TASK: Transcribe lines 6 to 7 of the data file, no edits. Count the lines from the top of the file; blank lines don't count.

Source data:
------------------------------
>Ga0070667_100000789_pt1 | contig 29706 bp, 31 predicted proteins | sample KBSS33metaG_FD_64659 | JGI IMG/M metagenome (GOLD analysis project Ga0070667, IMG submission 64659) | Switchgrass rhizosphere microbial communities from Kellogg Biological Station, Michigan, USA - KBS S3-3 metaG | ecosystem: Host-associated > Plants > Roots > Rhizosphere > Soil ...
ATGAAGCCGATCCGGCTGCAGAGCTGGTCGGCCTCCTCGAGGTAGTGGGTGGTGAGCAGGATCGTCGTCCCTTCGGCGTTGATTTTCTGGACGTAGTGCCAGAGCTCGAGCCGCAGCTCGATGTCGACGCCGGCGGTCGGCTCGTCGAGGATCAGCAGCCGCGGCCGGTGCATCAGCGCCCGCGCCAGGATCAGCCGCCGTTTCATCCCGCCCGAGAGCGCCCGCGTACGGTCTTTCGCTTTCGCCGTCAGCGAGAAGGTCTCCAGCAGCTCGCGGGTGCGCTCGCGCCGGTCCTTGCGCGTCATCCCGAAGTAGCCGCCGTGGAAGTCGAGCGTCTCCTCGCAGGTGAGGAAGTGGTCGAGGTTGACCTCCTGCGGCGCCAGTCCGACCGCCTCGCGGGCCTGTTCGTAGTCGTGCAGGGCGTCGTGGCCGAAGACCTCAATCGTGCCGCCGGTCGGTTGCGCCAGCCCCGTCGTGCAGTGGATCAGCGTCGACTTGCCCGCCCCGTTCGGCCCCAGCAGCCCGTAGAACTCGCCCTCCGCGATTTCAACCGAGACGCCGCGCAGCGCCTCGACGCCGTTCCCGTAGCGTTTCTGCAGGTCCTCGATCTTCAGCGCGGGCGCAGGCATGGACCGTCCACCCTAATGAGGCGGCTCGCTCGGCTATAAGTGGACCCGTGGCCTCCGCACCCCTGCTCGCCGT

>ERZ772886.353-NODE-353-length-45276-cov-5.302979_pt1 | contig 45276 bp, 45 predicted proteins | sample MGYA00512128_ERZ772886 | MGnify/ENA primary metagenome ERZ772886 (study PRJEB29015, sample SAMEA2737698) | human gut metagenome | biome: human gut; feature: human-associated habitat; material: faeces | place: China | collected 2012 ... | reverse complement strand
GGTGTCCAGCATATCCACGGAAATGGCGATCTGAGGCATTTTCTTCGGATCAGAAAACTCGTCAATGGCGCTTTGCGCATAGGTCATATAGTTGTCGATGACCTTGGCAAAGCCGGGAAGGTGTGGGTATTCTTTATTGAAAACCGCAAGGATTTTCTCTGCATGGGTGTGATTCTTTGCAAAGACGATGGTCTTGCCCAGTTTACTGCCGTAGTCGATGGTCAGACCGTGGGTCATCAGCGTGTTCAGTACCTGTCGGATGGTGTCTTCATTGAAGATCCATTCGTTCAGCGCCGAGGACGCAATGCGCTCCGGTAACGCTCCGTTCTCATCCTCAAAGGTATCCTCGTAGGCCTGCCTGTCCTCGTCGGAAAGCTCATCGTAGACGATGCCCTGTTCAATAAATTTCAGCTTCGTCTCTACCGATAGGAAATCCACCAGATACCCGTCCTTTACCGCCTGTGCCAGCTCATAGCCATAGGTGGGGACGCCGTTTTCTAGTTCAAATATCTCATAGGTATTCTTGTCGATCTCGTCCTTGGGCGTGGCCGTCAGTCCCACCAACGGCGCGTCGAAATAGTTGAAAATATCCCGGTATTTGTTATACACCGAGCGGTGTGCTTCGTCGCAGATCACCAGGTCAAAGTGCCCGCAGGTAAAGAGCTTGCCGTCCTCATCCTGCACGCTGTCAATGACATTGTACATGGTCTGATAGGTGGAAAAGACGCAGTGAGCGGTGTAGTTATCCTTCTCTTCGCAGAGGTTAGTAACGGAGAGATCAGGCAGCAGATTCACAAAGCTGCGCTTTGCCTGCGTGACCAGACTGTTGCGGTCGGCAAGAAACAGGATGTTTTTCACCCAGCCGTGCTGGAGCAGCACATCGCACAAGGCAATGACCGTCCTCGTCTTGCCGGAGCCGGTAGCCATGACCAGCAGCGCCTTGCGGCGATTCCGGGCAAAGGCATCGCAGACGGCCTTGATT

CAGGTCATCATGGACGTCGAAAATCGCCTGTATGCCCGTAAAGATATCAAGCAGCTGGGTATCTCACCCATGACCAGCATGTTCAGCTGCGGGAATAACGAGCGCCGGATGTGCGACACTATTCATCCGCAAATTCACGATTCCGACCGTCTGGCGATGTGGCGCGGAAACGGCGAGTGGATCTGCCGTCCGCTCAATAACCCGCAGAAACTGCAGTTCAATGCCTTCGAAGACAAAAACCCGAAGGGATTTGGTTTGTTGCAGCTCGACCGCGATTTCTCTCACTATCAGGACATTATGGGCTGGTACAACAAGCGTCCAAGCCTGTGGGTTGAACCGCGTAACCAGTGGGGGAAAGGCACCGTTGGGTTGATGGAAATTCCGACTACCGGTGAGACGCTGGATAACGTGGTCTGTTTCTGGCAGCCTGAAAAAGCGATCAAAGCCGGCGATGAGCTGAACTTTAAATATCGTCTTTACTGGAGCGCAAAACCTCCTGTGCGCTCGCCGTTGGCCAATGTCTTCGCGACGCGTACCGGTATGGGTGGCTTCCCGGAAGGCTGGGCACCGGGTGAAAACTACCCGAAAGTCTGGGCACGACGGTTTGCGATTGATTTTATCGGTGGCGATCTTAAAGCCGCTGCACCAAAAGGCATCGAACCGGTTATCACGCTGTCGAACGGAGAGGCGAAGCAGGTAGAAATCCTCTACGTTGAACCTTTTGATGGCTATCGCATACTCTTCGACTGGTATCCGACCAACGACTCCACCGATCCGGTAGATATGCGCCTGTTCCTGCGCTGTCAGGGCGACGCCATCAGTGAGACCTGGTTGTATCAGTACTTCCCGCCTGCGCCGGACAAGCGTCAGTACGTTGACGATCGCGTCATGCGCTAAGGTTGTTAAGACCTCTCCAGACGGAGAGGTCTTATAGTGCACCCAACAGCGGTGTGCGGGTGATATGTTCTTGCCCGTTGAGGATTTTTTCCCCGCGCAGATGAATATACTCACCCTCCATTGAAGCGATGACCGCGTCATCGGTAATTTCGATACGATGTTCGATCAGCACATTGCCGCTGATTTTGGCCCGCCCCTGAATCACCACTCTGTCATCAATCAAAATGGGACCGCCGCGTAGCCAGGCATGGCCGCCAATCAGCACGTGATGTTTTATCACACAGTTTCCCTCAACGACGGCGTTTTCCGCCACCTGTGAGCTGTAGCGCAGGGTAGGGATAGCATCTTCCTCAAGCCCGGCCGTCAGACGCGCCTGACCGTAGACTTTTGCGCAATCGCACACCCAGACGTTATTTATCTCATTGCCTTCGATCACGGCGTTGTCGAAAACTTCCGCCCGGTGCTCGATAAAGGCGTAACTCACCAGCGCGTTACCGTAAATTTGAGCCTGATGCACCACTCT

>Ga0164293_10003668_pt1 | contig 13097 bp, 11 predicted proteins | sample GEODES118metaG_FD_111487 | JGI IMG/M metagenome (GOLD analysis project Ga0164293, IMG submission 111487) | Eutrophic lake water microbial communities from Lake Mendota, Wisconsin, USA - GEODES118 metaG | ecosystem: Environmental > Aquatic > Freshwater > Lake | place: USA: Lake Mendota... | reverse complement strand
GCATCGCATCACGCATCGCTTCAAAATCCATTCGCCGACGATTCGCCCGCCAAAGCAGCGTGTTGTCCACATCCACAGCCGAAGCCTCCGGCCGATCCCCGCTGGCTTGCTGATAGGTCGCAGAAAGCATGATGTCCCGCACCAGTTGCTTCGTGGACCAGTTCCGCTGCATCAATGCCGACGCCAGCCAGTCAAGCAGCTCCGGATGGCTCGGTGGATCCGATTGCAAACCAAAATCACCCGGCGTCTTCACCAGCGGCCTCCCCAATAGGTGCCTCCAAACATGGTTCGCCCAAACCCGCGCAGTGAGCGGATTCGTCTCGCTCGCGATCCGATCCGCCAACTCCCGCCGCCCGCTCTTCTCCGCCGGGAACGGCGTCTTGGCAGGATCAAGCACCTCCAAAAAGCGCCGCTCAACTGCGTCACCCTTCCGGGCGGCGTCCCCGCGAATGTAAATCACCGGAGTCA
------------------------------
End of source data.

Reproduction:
>Ga0164293_10003668_pt1 | contig 13097 bp, 11 predicted proteins | sample GEODES118metaG_FD_111487 | JGI IMG/M metagenome (GOLD analysis project Ga0164293, IMG submission 111487) | Eutrophic lake water microbial communities from Lake Mendota, Wisconsin, USA - GEODES118 metaG | ecosystem: Environmental > Aquatic > Freshwater > Lake | place: USA: Lake Mendota... | reverse complement strand
GCATCGCATCACGCATCGCTTCAAAATCCATTCGCCGACGATTCGCCCGCCAAAGCAGCGTGTTGTCCACATCCACAGCCGAAGCCTCCGGCCGATCCCCGCTGGCTTGCTGATAGGTCGCAGAAAGCATGATGTCCCGCACCAGTTGCTTCGTGGACCAGTTCCGCTGCATCAATGCCGACGCCAGCCAGTCAAGCAGCTCCGGATGGCTCGGTGGATCCGATTGCAAACCAAAATCACCCGGCGTCTTCACCAGCGGCCTCCCCAATAGGTGCCTCCAAACATGGTTCGCCCAAACCCGCGCAGTGAGCGGATTCGTCTCGCTCGCGATCCGATCCGCCAACTCCCGCCGCCCGCTCTTCTCCGCCGGGAACGGCGTCTTGGCAGGATCAAGCACCTCCAAAAAGCGCCGCTCAACTGCGTCACCCTTCCGGGCGGCGTCCCCGCGAATGTAAATCACCGGAGTCA